When it comes to Orange County and crazy, I always paraphrase Michael Corleone’s memorable quote about his involvement with organized crime in “The Godfather Part III”:
Just when I thought we were out, we pull ourselves back in.
Over the last two decades, as Orange County’s politics turned increasingly purple, and scripted and reality television shows broadcast my homeland to an international audience, the rest of the country began to see the county as almost … normal.
Sure, the avarice and bunker mentality vis-a-vis the rest of Southern California remained. But largely gone were the politicians whose pronouncements from Capitol Hill or Sacramento were embarrassments to democracy. Off to Arizona and Tennessee went most of the angry voters that birthed anti-immigrant, anti-gay and anti-tax ballot initiatives and laws that had an undue influence on American politics.
In their place rose a kinder, more diverse O.C. eager to join the rest of California.
But 2020 had other ideas.
What most Californians will remember about summer 2020 will be George Floyd and the protests over racial injustice. But will the movement survive?
And the O.C. crazy — which county lifers like me know still courses through our civic veins — easily burst forth.
Our gift to America this unfathomable year? A Murderers’ Row of COVID-19 nitwits.
In the early days of the pandemic, cities and residents sought to keep coronavirus patients away from their paradises. In April, Supervisor Michelle Steel sent out a press release with a straight face that Orange County was “flattening the curve” on coronavirus cases and had kept hospitalization rates stable. A month later, both figures skyrocketed; right now, we’re even worse.
Next month, Steel will be sworn in as a member of Congress.
The Orange County Board of Education sued California for closing school campuses and endorsed guidelines that suggested students return to class with next-to-no coronavirus protocol — never mind that the move went against the guidelines from the state Department of Education.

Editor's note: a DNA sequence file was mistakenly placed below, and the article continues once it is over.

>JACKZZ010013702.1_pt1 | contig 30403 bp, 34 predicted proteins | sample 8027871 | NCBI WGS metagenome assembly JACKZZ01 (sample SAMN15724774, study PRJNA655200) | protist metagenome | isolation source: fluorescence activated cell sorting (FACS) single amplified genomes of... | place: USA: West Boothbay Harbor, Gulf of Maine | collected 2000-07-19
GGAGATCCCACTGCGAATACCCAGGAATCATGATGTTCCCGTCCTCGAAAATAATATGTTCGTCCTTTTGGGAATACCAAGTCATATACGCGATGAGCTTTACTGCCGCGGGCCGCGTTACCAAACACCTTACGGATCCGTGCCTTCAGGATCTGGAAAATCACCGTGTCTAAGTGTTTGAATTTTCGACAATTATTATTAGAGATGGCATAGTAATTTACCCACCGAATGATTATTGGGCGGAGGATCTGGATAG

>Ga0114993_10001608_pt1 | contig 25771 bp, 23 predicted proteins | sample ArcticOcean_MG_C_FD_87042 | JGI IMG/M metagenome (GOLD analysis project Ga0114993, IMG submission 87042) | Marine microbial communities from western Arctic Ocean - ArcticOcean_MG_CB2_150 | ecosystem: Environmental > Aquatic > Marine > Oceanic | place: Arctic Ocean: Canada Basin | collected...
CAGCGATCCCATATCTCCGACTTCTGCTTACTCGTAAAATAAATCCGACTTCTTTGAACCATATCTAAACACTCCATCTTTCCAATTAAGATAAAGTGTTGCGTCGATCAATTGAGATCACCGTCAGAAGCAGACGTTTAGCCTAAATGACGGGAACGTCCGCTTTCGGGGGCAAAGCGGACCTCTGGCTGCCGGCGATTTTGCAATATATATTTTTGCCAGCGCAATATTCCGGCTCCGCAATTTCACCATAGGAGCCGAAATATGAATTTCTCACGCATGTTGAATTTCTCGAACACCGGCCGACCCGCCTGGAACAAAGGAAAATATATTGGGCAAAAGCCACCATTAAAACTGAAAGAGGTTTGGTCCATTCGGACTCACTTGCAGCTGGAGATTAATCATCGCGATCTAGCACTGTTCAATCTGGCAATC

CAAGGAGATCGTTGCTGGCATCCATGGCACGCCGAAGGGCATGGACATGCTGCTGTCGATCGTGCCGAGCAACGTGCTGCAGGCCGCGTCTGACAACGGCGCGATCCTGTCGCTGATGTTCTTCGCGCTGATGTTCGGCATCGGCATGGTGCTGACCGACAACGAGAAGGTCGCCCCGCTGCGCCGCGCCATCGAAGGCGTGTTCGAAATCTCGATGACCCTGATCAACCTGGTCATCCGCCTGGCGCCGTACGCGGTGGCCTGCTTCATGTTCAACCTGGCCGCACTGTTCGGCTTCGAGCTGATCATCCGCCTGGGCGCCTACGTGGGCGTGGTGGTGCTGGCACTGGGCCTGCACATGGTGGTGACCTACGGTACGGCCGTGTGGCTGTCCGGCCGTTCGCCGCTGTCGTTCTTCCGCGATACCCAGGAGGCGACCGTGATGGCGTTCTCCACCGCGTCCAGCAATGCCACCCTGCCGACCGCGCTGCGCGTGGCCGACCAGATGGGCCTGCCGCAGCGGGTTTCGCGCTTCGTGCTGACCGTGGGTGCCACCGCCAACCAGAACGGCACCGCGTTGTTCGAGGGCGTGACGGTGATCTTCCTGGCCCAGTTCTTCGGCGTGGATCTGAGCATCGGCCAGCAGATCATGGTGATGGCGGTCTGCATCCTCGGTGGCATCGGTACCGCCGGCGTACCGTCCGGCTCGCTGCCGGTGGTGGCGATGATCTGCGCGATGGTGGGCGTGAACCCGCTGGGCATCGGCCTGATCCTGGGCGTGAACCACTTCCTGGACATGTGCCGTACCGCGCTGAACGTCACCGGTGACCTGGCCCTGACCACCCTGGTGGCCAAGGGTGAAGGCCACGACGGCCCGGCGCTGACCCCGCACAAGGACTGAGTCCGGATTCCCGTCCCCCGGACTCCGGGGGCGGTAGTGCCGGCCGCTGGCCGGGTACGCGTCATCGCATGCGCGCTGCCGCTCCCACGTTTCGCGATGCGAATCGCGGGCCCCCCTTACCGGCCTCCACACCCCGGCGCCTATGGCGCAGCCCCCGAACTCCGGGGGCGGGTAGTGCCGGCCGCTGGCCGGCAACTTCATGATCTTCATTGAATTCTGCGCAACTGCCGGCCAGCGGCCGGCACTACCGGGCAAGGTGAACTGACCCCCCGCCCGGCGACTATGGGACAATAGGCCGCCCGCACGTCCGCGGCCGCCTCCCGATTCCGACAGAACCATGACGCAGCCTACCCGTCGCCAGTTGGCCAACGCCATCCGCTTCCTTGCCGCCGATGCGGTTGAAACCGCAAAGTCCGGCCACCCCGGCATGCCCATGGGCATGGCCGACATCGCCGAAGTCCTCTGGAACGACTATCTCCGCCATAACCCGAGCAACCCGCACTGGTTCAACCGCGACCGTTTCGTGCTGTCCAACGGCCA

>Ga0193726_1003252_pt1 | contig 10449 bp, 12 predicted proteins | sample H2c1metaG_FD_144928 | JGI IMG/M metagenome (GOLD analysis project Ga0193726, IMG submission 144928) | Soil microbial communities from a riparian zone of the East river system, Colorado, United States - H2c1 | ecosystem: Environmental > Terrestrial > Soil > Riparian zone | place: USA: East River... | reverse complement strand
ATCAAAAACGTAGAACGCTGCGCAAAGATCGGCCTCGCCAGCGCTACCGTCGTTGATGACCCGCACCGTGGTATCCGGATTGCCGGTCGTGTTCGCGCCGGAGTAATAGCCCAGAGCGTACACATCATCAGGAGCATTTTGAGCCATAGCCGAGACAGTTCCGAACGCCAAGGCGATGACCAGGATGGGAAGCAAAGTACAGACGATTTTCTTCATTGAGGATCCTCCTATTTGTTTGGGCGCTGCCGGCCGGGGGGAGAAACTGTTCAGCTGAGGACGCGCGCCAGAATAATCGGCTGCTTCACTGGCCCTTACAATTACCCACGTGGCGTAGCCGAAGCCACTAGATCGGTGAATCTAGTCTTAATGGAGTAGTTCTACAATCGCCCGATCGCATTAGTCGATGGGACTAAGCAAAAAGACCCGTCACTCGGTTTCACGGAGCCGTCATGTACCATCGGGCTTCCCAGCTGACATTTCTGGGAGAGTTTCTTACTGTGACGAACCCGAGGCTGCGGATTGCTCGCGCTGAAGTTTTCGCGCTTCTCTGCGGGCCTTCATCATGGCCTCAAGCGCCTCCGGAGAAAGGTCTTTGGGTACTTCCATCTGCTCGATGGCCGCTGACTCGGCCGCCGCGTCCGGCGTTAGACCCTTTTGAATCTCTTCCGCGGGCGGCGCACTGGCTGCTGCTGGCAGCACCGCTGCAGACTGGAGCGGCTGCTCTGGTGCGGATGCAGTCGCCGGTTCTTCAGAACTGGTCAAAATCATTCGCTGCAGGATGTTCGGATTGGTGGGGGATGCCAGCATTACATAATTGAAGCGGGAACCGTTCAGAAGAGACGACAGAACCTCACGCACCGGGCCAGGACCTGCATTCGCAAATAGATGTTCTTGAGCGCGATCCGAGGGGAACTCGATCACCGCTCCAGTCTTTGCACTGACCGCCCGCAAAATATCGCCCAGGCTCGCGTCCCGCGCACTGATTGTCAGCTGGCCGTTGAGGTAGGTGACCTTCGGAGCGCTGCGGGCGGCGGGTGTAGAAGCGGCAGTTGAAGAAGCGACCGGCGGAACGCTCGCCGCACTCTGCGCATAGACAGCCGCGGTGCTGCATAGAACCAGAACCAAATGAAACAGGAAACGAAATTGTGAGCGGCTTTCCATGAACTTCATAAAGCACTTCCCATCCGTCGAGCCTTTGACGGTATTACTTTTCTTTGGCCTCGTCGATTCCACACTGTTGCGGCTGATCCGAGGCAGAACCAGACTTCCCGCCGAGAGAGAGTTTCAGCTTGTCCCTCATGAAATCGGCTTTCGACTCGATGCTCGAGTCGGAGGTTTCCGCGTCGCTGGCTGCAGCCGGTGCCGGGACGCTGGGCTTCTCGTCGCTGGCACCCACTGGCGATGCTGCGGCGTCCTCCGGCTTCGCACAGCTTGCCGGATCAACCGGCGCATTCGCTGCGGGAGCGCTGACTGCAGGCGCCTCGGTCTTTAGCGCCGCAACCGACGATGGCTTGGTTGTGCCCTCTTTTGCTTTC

O.C. Sheriff Don Barnes yaps every couple of months about how his department won’t enforce any coronavirus shutdowns because he thinks they might be unconstitutional — never mind that he runs a department accused of violating the constitutional rights of inmates for decades by extracting illegal jailhouse confessions.
Huntington Beach has become a ground zero for protests against the state’s coronavirus shutdown, the type of place where a restaurant bars people from wearing a mask inside. Surf City earned widespread ridicule for a viral video in which two comedians offered face coverings near the city’s iconic pier to anyone who wanted them (no one wanted them).
But there’s coronavirus ignorance, and then there’s hundreds of people who burned their masks at a San Clemente beachside bonfire.
The stupidity of 2020 didn’t just limit itself to the rich or the white or the coast in Orange County, either. In Santa Ana and Anaheim, two Latino-majority cities that account for about 35% of all of O.C.’s coronavirus cases, weekend parties remain the mariachi-scored rule rather than the exception.
Pandejos all around in Orange County, I’m telling you. We have become a reminder of how other parts of the country are behaving and — rightfully so — both a warning and a freak show for the rest of Southern California to point at and snicker.
Gotta love this place — and I wholeheartedly do. I’ve lived in O.C. my entire life, and plan to stay here because I’m no California quitter. But as Sinclair Lewis knew, you can’t truly love where you’re from unless you eviscerate its sins at all times.
So that’s why I feel a certain schadenfreude any time we earn nationwide shade for our coronavirus sins. Because that’s what Orange County needs. It’s that shame of being from here, from a bad O.C., that has motivated a generation to fight for change. These good people recognize coronavirus is a threat and, disgusted by the deniers, are using their time sheltering in place to plan a new O.C. in the aftermath of COVID-19.
And that’s why as 2020 comes to a close I remain optimistic for the future of Orange County in the face of this damned disease. The worst days may still yet come — but things will get better, because they always do. Even here.
They have to. Because we’ll have to face our crazy anew.
Gustavo Arellano is a columnist with the Los Angeles Times.
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